Added Values and Challenges Social Media Represent in the Hybridisation of Teacher Training

Anders Grov Nilsen, Aslaug Grov Almås, Stord/Haugesund University College, Norway


How do student teachers of our time acquire information? How do they find their way to knowledge? Students and newly qualified teachers establish, maintain and develop digital networks as an important source of development in the school subject and subject didactics. In a teacher education context, it is important to know this new interaction patterns that occur between children, adolescents and adults. This article discusses what teacher educators should be aware of when they orchestrate and facilitate learning with new technologies.

The methodological approach is based on a theoretical review, previous empirical data and our own experiences as teachers in teacher training courses.

Our findings related to the tree Ps (participation, personalization and productivity) indicate potential and challenges for teachers and institutions to cope with. The triangle of Ps is framing the complexity in a constructive way. Findings and discussions related to the characteristics of each of the angles indicate we have to change practice and task descriptions. This mean we have to implement our web 2.0-pedagogy and design learning (environment and activities) which supports purposeful activities, possibilities for reflection – spaces and tools which facilitate communication and sharing of ideas and understandings.


Today digital technology plays a central role within important areas of society such as business, entertainment, transportation, art, education, and of course the media industry. The interesting question now becomes: How do students of our time acquire information? How do they find their way to knowledge? – Students use social media to communicate and to obtain information. Teacher students’ activities in social media are high, both to nurture friendship and for professional development (Helleve, Almås, & Bjørkelo, 2013). Higher education institutions are still primarily relying on traditional learning management systems (LMS). Research on what student says about being and learning in a formal online classroom (Nilsen, Almås, & Krumsvik, 2013) indicates that students learning are social and that they create supporting arenas (Facebook and Twitter) in addition to the pedagogical platform the institution offers. But also newly qualified teachers establish, maintain and develop digital networks as an important source of development in the school subject and subject didactics (Engvik, 2014).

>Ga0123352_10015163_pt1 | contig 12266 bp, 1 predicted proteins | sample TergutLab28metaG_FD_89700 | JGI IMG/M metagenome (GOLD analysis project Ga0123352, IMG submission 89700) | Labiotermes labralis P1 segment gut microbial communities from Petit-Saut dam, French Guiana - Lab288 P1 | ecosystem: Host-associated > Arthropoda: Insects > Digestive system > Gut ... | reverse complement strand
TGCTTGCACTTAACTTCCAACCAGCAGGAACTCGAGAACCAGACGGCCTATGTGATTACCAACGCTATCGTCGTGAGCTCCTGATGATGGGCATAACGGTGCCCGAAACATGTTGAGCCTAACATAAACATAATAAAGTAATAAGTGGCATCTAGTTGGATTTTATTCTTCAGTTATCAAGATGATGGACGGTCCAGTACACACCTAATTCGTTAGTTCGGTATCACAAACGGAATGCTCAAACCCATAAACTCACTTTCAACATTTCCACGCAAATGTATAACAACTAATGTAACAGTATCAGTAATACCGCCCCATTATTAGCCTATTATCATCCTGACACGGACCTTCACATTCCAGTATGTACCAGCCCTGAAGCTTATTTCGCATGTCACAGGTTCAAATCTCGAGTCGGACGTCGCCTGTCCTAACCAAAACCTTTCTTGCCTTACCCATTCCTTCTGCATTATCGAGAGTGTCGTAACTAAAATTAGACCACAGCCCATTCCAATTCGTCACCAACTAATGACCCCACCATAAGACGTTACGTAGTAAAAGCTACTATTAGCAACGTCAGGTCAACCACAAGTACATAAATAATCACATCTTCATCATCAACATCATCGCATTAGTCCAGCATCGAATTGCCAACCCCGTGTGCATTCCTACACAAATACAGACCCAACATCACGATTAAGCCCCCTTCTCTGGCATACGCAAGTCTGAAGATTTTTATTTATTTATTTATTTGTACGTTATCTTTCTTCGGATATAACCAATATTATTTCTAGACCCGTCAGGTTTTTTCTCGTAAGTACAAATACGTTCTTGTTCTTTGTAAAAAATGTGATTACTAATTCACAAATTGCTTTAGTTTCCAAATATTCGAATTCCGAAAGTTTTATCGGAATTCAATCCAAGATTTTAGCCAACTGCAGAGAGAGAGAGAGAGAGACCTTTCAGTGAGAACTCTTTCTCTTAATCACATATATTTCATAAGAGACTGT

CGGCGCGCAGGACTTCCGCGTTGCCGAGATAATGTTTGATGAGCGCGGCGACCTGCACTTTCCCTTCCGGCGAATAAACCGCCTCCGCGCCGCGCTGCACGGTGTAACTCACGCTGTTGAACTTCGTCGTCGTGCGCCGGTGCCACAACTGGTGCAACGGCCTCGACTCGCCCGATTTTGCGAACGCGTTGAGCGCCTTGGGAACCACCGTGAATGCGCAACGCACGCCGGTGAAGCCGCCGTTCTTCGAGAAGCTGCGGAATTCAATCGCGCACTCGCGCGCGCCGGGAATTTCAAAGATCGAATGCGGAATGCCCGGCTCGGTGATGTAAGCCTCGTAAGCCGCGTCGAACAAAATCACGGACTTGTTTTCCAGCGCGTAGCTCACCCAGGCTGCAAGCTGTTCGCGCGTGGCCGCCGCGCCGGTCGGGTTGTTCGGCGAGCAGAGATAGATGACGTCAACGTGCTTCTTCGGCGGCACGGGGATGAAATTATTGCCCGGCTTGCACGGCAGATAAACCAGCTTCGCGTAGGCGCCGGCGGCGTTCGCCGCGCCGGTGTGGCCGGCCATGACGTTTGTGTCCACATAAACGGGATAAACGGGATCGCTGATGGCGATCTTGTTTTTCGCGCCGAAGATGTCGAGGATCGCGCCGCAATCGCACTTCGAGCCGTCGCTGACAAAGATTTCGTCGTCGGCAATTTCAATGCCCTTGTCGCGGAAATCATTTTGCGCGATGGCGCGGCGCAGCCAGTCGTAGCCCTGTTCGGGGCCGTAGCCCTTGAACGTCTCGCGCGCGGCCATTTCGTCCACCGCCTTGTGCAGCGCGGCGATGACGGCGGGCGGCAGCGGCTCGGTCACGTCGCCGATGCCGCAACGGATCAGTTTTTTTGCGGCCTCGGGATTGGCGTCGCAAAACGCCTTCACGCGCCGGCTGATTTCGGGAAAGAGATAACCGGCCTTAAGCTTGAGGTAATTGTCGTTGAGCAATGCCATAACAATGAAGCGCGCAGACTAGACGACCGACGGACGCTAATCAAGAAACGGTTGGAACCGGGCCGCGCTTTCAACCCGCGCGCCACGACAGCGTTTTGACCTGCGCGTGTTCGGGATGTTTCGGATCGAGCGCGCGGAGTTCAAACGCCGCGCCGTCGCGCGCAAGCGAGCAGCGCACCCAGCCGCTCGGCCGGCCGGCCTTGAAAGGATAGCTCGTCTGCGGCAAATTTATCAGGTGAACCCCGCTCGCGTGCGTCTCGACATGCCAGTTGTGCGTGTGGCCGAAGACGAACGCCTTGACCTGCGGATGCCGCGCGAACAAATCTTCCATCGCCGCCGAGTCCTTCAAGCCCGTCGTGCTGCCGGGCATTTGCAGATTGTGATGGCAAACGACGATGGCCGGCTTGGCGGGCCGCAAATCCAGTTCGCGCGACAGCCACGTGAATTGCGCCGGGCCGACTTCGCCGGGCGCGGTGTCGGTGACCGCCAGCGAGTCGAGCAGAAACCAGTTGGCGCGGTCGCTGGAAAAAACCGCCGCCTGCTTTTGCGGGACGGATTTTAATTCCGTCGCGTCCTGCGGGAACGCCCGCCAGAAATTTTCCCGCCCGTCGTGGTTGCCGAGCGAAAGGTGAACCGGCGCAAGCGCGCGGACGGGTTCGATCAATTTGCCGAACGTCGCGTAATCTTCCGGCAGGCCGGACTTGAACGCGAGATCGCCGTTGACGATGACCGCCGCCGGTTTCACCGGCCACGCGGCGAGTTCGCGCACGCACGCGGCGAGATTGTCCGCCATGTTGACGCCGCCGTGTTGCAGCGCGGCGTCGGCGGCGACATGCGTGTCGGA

In a teacher education context, it is important to know and gain knowledge about this new interaction patterns that occur between children, adolescents and adults. Teachers in all types of schools must also consider how the information gathering and learning that occurs in the informal learning context can be used in a school context. Web 2.0-technology allows geographically separated learners to participate in a 21st century classroom. Unifying factors associated with the recent web 2.0-technology are related to sharing, collaboration, networking and community. The characteristics of the content have changed to a more dynamic state, with a higher degree of participation and influence. Key pedagogical questions related to these changes in content and pattern of use is what learning competencies, knowledge and practices that develops.

This means that the educational foundation is challenged and a revitalization of pedagogy is in progress (Krumsvik & Almås, 2009). McLoughlin and Lee (2008) suggest a pedagogy 2.0 for network community containing three key P’s “Personalization, Participation and Productivity”.

With this background this article discusses what teacher educators should be aware of when they orchestrate and facilitate learning with new technologies.

Our context

The authors are both working in higher education in Norway, and are conducting courses for students in teacher training programmes. Our experience is that the generation of students entering higher education expect flexible studies. This is also acknowledged by other studies (Dahlstrom & Bichsel, 2014). Technology is embedded into students’ lives and they possess digital skills. They are used to social media, working often in groups via the web and use, share and retrieve information online.